Emotional Intelligence ≠ "Being Nice"

Many of us believe that having emotional intelligence means being “nice.” But this belief conceals some fundamental benefits to developing one’s EI.

For example, simply saying someone is nice can belie the fact that they’re only nice to some people and not others. Niceness is also interpreted as someone who tries to avoid confrontations and is thus easily manipulable.

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They are: self-awareness, self-management, social awareness, and relationship management.

None of these is aligned with “niceness.” In fact, being skilled in each of the four components of emotional intelligence would allow you to have confrontations when you need to, and to do it more strategically and productively.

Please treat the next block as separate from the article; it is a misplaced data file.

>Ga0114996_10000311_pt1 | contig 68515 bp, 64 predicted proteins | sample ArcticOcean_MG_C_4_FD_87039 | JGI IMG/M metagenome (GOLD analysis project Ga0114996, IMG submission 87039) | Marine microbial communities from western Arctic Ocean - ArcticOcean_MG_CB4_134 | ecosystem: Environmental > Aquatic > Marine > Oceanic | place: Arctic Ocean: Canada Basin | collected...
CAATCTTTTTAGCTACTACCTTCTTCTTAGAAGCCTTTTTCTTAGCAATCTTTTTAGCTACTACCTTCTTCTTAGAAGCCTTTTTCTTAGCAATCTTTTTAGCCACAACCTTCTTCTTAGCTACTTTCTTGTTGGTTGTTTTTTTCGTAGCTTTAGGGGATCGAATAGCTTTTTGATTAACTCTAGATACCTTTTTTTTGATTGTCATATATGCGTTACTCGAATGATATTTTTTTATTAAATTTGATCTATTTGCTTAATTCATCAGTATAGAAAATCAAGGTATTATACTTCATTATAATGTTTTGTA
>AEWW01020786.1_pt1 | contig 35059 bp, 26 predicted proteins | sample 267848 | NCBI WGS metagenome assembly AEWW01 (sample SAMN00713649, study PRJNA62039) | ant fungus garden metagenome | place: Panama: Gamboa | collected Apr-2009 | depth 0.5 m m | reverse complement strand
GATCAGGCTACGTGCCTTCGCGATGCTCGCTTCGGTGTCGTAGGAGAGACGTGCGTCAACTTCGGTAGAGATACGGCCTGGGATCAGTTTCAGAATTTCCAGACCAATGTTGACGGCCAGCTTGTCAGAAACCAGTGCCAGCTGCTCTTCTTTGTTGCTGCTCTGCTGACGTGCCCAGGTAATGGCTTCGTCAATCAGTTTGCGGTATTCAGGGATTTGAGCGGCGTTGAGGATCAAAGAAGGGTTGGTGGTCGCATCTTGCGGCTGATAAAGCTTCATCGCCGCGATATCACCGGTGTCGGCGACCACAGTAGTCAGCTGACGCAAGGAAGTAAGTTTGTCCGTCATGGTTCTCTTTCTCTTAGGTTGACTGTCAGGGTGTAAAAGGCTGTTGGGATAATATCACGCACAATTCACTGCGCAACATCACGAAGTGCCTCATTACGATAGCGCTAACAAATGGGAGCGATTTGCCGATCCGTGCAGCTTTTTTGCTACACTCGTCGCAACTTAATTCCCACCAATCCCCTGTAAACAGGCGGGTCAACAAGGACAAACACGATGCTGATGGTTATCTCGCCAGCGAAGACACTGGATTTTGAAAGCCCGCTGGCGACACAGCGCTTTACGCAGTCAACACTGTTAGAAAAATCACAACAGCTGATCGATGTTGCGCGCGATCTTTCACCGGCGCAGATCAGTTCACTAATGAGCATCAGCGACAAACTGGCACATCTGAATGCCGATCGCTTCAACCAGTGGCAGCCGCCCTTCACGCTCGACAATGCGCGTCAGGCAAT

• Strong self-awareness and self-management would let you control your initial impulses or any anxiety you might have around a hard conversation.
  • A highly developed sense of empathy (part of social awareness) would allow you see the situation from the other person’s point of view.
  • Handling conflict is an important part of relationship management. You’d say what you have to say, clearly and strongly, and in a way the other person can hear.
  • Cognitive: "I know how you think."
  • Emotional: "I know how you feel."
  • Empathetic concern: "I care about you."

They reside in different parts of the brain:

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